DYNASAFE BACTEC HELPS FUND COMMEMORATIVE PLAQUE IN MALTA TO HONOUR ROYAL ENGINEERS BOMB DISPOSAL IN WORLD WAR 2.
A commemorative plaque was unveiled on Wednesday 13 September in Valletta, Malta by Prime Minister Dr Joseph Muscat, in honour of those who served in Royal Engineers Bomb Disposal on the Island in World War 2. In just two years between 1940 and 1942, a maximum of two officers and 30 men dealt with 7300 unexploded bombs – some ten times the average across all theatres of war.
The plaque and unveiling ceremony were funded entirely through donations and sponsorship from families, Royal Engineers veterans’ organisations and charities, including Dynasafe BACTEC.
Families of the RE Bomb Disposal Sections in World War 2 and other veterans travelled to Malta for the unveiling. They were joined by former and current bomb disposal officers of Armed Forces of Malta who were also recognised on the plaque for their work since the war. As well as the Prime Minister of Malta, the unveiling was attended by 90 guests, including the Minister of Culture and the British High Commissioner to the Island. Informed of the plaque project in her role as Colonel in Chief of the Royal Engineers, Her Majesty the Queen sent her good wishes to all those involved in the project.
Addressing guests at the unveiling ceremony, the Prime Minister spoke of the enormous challenge facing the Bomb Disposal Sections in World War 2, when 17000 tons of bombs were dropped on the Island. More bombs fell on Malta in the month of April 1942 than in an entire year of the blitz on London.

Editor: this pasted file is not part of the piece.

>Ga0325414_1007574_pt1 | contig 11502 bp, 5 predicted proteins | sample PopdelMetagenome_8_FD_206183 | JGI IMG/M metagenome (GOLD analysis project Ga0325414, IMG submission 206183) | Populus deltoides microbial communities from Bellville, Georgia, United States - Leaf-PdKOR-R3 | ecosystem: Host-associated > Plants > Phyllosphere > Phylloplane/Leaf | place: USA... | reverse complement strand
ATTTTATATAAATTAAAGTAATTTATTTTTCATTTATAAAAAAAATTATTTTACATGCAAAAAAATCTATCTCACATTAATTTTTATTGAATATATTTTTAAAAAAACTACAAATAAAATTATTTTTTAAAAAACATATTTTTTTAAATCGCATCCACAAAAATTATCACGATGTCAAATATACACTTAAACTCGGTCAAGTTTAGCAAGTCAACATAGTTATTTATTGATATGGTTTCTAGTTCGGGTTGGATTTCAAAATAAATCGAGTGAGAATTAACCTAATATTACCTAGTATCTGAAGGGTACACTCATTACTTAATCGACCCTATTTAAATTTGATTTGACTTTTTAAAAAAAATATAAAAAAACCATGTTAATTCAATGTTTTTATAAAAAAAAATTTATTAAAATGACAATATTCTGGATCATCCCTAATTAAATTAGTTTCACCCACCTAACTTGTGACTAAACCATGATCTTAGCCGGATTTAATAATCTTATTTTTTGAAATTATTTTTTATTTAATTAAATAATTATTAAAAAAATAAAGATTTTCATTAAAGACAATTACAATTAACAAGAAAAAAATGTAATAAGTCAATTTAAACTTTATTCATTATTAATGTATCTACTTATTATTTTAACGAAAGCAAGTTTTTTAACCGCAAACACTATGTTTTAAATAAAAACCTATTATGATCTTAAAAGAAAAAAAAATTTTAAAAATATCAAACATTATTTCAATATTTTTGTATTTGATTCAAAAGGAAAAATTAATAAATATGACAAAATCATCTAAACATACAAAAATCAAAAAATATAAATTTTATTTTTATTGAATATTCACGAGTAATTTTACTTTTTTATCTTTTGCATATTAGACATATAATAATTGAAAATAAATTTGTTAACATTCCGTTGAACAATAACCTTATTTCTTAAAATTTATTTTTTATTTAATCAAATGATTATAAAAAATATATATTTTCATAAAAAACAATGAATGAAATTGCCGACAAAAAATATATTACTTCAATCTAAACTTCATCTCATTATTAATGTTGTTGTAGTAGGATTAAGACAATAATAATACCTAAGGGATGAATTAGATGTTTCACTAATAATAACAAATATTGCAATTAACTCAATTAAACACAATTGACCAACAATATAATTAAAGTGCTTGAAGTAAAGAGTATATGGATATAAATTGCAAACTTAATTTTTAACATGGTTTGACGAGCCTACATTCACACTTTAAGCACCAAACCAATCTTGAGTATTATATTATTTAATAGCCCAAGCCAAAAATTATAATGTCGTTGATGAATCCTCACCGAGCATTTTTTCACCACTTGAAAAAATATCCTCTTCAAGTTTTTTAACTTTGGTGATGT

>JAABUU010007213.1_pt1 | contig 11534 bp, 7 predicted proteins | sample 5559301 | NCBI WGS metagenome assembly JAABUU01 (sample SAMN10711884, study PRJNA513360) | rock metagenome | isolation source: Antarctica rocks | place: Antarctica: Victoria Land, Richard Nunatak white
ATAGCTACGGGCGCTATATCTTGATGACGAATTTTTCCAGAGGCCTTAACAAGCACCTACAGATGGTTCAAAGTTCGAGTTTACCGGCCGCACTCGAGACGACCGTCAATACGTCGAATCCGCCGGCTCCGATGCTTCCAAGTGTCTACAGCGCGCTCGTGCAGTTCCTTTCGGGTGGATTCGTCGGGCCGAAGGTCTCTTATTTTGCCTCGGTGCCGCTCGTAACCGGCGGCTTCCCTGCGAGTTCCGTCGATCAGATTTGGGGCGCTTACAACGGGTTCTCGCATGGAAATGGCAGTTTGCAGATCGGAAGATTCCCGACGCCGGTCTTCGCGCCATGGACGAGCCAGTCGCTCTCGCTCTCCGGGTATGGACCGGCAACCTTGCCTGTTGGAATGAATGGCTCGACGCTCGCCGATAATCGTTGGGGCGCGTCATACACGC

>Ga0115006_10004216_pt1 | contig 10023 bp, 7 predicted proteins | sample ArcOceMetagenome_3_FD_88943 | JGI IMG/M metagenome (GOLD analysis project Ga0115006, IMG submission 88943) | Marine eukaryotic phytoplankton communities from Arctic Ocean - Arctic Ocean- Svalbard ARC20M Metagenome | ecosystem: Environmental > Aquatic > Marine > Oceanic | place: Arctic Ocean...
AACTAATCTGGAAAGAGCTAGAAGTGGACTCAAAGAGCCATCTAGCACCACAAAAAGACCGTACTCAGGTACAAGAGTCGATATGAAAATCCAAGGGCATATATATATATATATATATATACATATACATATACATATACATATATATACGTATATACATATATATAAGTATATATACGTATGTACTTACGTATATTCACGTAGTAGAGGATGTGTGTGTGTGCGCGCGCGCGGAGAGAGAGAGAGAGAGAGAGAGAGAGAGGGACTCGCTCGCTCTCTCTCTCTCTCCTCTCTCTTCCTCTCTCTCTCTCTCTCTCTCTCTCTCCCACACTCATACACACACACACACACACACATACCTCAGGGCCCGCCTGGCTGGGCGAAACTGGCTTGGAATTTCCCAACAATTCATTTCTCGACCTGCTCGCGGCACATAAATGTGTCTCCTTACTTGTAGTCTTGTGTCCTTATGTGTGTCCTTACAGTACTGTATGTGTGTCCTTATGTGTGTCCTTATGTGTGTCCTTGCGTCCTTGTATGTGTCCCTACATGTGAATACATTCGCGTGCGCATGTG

The location of the plaque in the Upper Barrakka Gardens, Valletta, is one of the most popular attractions in Malta, visited by thousands of tourists and locals every year. The unveiling was marked by an eight-gun salute which echoed across Grand Harbour from the Saluting Battery located immediately below the plaque site.
Thanking the Malta Government and donors like Dynasafe BACTEC who made the plaque possible, Project Co-ordinator Susan Hudson said: “In 1940, when the first bomb disposal men began their work, their courageous actions were repeatedly recognised as outstanding and many medals were awarded. But extraordinary actions became the day to day – though each took no less exceptional courage to perform. So this plaque will, I hope, stand as fitting recognition for all of those extraordinary individual acts of courage, to be acknowledged for generations to come.